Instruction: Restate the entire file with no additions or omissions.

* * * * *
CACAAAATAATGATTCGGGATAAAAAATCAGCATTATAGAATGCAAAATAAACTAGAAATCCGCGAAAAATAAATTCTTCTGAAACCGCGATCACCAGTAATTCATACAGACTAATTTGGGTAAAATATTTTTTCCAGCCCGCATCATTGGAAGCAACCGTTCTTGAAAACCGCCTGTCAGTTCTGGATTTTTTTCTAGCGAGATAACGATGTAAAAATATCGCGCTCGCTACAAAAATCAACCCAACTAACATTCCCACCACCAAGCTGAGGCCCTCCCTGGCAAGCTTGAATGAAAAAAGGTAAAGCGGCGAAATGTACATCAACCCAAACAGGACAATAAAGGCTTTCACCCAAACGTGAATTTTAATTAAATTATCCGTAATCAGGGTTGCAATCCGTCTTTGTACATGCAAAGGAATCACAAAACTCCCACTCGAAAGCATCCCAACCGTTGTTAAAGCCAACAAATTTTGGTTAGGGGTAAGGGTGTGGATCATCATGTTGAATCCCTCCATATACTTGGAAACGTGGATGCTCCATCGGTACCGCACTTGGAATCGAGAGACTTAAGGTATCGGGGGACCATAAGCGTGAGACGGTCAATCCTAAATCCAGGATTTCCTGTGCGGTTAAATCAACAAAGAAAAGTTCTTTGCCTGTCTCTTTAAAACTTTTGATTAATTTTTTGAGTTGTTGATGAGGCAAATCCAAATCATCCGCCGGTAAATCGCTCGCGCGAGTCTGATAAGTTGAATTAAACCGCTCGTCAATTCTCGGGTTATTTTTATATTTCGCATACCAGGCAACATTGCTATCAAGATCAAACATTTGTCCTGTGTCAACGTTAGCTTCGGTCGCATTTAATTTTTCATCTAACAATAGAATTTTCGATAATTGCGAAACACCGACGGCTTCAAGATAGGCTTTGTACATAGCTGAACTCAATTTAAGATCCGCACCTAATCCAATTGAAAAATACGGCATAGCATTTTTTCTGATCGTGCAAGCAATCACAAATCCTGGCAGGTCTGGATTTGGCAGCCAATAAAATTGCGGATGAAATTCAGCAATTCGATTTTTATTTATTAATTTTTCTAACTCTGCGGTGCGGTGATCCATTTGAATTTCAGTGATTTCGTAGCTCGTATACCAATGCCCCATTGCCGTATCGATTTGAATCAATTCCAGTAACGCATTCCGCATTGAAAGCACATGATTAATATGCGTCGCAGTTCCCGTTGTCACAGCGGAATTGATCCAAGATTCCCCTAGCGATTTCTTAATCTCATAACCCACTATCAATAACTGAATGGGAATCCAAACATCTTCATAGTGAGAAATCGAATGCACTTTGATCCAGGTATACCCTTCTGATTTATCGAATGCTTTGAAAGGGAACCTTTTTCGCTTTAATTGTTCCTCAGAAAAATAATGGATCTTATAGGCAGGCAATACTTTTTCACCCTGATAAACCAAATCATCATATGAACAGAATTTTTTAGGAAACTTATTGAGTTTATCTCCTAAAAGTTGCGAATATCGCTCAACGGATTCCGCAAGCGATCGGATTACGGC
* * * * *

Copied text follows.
CACAAAATAATGATTCGGGATAAAAAATCAGCATTATAGAATGCAAAATAAACTAGAAATCCGCGAAAAATAAATTCTTCTGAAACCGCGATCACCAGTAATTCATACAGACTAATTTGGGTAAAATATTTTTTCCAGCCCGCATCATTGGAAGCAACCGTTCTTGAAAACCGCCTGTCAGTTCTGGATTTTTTTCTAGCGAGATAACGATGTAAAAATATCGCGCTCGCTACAAAAATCAACCCAACTAACATTCCCACCACCAAGCTGAGGCCCTCCCTGGCAAGCTTGAATGAAAAAAGGTAAAGCGGCGAAATGTACATCAACCCAAACAGGACAATAAAGGCTTTCACCCAAACGTGAATTTTAATTAAATTATCCGTAATCAGGGTTGCAATCCGTCTTTGTACATGCAAAGGAATCACAAAACTCCCACTCGAAAGCATCCCAACCGTTGTTAAAGCCAACAAATTTTGGTTAGGGGTAAGGGTGTGGATCATCATGTTGAATCCCTCCATATACTTGGAAACGTGGATGCTCCATCGGTACCGCACTTGGAATCGAGAGACTTAAGGTATCGGGGGACCATAAGCGTGAGACGGTCAATCCTAAATCCAGGATTTCCTGTGCGGTTAAATCAACAAAGAAAAGTTCTTTGCCTGTCTCTTTAAAACTTTTGATTAATTTTTTGAGTTGTTGATGAGGCAAATCCAAATCATCCGCCGGTAAATCGCTCGCGCGAGTCTGATAAGTTGAATTAAACCGCTCGTCAATTCTCGGGTTATTTTTATATTTCGCATACCAGGCAACATTGCTATCAAGATCAAACATTTGTCCTGTGTCAACGTTAGCTTCGGTCGCATTTAATTTTTCATCTAACAATAGAATTTTCGATAATTGCGAAACACCGACGGCTTCAAGATAGGCTTTGTACATAGCTGAACTCAATTTAAGATCCGCACCTAATCCAATTGAAAAATACGGCATAGCATTTTTTCTGATCGTGCAAGCAATCACAAATCCTGGCAGGTCTGGATTTGGCAGCCAATAAAATTGCGGATGAAATTCAGCAATTCGATTTTTATTTATTAATTTTTCTAACTCTGCGGTGCGGTGATCCATTTGAATTTCAGTGATTTCGTAGCTCGTATACCAATGCCCCATTGCCGTATCGATTTGAATCAATTCCAGTAACGCATTCCGCATTGAAAGCACATGATTAATATGCGTCGCAGTTCCCGTTGTCACAGCGGAATTGATCCAAGATTCCCCTAGCGATTTCTTAATCTCATAACCCACTATCAATAACTGAATGGGAATCCAAACATCTTCATAGTGAGAAATCGAATGCACTTTGATCCAGGTATACCCTTCTGATTTATCGAATGCTTTGAAAGGGAACCTTTTTCGCTTTAATTGTTCCTCAGAAAAATAATGGATCTTATAGGCAGGCAATACTTTTTCACCCTGATAAACCAAATCATCATATGAACAGAATTTTTTAGGAAACTTATTGAGTTTATCTCCTAAAAGTTGCGAATATCGCTCAACGGATTCCGCAAGCGATCGGATTACGGC